Activity 2
Select one image to project on the overhead; e.g., Harvesting in Edmonton: ea-10-1799, Woodland Dairy delivery truck: ea-10-1360, Homestead Bound: EA-10-1195 from the City of Edmonton Archives. Create a chart, like the following, on the board to help students focus their observations.

How Much Has It Changed? 

Subject of Photograph: Woodland Dairy Delivery Truck


What It Looked Like Back Then

What It Looks Like Today

Physical Description

  • delivery trucks were wooden delivery carriages with wooden, spoked wheels, a boxed body (2 m x 1.5 m) and slightly arched roof
  • company sign was hand-painted on the inside door and outside panel
  • they were pulled by two horses
  • glass milk bottles were stored in wooden crates; they were all the same size
  • the delivery man was wearing overalls, gloves, brimmed hat and shirt and tie

  • delivery trucks are much larger
  • their bodies are square or rectangular
  • the driver sits in a cab and drives the truck
  • they are powered with gasoline
  • refrigerated trucks transport most perishable goods
  • most milk is packaged in plastic containers or waxed, cardboard cartons of different sizes (i.e., 1L, 2L, 4L)
  • milk is transported in plastic crates or cardboard boxes
  • delivery people may wear overalls and gloves but most do not wear brimmed hats and ties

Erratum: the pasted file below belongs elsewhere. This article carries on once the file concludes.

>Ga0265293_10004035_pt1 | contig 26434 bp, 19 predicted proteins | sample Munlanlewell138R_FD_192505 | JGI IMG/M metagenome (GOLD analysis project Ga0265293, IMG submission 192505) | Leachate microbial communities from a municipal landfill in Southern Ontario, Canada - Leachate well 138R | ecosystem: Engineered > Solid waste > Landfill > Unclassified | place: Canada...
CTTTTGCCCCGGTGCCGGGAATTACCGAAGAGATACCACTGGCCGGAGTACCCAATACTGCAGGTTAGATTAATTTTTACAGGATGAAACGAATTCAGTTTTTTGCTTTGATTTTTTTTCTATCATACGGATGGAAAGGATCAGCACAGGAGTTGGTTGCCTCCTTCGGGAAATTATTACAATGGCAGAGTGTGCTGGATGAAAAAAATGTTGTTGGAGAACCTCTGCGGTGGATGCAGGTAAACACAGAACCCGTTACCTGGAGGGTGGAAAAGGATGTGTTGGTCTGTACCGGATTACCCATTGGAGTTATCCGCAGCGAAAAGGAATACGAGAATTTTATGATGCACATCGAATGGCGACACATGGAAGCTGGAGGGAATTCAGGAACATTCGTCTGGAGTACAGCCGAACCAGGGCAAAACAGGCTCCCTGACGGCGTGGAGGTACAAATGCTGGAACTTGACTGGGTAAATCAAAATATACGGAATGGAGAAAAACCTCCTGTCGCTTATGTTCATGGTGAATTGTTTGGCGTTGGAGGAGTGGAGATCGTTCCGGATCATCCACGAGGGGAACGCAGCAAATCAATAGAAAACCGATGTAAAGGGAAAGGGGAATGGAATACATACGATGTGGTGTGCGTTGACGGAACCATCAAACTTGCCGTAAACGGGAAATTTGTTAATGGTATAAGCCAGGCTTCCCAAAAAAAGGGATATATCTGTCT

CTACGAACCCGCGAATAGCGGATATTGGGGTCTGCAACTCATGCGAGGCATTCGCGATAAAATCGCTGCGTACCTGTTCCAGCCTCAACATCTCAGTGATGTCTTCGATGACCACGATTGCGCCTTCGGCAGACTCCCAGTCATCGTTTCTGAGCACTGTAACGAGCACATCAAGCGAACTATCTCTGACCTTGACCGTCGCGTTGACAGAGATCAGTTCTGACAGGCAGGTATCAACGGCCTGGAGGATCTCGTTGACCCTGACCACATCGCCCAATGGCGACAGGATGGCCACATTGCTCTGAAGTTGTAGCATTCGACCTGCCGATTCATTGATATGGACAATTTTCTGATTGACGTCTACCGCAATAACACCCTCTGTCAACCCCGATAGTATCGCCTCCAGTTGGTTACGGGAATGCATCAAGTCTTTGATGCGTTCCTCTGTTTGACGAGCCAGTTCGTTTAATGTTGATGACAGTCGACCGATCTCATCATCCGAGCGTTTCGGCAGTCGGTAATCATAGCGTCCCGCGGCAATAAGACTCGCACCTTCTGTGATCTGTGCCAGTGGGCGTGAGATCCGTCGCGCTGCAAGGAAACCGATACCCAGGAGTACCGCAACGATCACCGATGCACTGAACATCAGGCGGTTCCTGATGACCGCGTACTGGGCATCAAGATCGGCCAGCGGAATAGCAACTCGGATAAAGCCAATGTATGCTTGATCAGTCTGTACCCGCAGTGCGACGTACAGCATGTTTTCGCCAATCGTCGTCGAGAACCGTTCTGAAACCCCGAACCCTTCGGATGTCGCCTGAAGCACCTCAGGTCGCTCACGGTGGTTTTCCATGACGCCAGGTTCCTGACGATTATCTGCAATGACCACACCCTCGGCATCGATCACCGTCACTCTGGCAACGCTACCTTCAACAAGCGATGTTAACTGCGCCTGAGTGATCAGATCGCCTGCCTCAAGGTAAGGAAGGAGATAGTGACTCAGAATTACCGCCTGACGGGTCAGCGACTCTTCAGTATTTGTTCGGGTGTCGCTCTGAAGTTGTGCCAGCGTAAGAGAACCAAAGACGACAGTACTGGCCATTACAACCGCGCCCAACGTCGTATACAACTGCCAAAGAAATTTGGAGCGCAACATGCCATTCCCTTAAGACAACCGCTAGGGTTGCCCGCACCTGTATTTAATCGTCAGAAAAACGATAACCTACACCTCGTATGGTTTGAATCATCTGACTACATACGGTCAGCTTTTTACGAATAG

Made of

  • truck panels, roof and fittings were made of wood
  • carriages had wooden wheels and glass windows

  • delivery trucks are made of steel, aluminum and plastic
  • their wheels are rubber


  • dairy companies used to deliver milk door-to-door

  • most dairy companies do not deliver door-to-door; they sell their milk in supermarkets


  • delivery wagons had boxy carriages
  • they had a functional design

  • delivery trucks have boxy carriages
  • they have a functional design
  • larger bodies can hold more product
  • gasoline or diesel-powered trucks can transport goods more quickly and over greater distances

Ask students to assess how significantly this aspect of the community has changed; e.g., in a small way, in a moderate way, in a big way. Invite students to justify their rating. Consider adapting one of the charts and strategies for Comparing Differences (Support Material) to structure and assess this activity.